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It has always been a puzzle for me why some aikido practitioners in my country refer to their practice as laro (play). Even my sensei (who is also Filipino) is puzzled by it. "Hindi ako naglalaro ng aikido" (I don't play aikido), he declares. "Kasi seryoso ako." (Because I'm serious).
Actually, I think a lot of martial artists in the PH refer to their pratice as laro (play). And I believe this has its origins in the PH's colonial history.
It has been recorded that during the Spanish Occupation, practice of Filipino Martial arts was often disguised as either dance practice or practice for a play (moro-moro). Perhaps this is where the habit of referring to martial arts practice as play got started.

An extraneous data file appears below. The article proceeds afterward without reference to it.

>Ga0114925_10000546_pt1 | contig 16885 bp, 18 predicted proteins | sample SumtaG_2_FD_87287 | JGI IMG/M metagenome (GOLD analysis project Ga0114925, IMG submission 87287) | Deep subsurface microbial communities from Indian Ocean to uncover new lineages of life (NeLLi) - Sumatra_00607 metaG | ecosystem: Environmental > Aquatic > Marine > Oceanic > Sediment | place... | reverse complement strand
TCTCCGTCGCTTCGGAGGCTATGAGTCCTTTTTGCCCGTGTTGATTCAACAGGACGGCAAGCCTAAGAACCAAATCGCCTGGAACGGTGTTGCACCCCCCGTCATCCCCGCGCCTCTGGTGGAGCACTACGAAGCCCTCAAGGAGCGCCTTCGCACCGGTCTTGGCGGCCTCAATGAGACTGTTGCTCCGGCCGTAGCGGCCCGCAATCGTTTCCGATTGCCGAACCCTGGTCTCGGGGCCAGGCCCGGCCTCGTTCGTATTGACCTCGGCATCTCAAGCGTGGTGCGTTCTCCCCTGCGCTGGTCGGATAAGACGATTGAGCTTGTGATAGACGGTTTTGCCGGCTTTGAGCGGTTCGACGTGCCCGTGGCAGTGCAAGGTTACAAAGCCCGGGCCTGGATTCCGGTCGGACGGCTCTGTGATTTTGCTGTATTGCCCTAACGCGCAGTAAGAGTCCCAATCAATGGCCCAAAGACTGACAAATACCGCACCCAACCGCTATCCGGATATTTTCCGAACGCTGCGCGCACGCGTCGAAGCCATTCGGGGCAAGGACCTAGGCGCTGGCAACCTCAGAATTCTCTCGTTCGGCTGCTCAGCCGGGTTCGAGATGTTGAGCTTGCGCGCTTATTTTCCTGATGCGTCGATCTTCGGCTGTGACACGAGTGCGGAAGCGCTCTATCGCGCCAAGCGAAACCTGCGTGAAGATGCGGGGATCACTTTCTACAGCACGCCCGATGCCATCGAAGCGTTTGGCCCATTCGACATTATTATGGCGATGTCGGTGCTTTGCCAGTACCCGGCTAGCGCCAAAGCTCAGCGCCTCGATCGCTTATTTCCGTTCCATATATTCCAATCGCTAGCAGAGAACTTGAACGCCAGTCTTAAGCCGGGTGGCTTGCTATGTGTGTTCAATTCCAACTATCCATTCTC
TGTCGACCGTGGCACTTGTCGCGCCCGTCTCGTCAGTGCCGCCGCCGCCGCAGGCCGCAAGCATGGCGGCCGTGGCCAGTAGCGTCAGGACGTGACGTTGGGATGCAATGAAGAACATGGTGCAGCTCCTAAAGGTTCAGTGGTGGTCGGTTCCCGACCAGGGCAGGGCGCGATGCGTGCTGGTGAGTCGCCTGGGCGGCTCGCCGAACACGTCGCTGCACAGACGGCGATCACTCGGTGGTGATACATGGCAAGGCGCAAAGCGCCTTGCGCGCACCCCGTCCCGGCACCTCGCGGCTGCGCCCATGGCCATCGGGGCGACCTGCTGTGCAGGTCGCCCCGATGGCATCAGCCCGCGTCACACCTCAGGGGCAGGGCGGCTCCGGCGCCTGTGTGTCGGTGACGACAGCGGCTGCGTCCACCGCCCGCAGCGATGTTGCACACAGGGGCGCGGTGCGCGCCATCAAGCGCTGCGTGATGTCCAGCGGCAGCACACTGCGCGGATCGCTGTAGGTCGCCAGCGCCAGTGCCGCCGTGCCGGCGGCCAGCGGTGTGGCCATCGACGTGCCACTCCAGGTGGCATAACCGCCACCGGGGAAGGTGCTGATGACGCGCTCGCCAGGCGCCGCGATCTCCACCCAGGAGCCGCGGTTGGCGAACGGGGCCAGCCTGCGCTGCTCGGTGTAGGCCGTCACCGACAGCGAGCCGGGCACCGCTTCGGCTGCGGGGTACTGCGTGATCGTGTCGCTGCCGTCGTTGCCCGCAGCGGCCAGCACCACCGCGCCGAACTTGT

However, modern day Filipinos seem to have forgotten the origin of the use of this term and do not take the practice of martial arts as seriously as they should. They forget O-Sensei's first rule of dojo practice: Aikido decides life and death in a single strike, so students must carefully follow the instructor's teaching and not compete to see who is the strongest.
Not following this rule leads to incorrect technique and unnecessary injuries.
So when anyone asks me "Naglalaro ka ba ng Aikido?" (Do you play Aikido?). I say "Hindi, nagsasanay ako sa Aikido" (No, I train in Aikido).
I just remembered this: One time, a first-timer to our dojo strolled onto the mat wearing his gi top with the right side over the left side, rather than the customary left over right. When I saw this, I walked up to him and said, "Excuse me, are you dead?"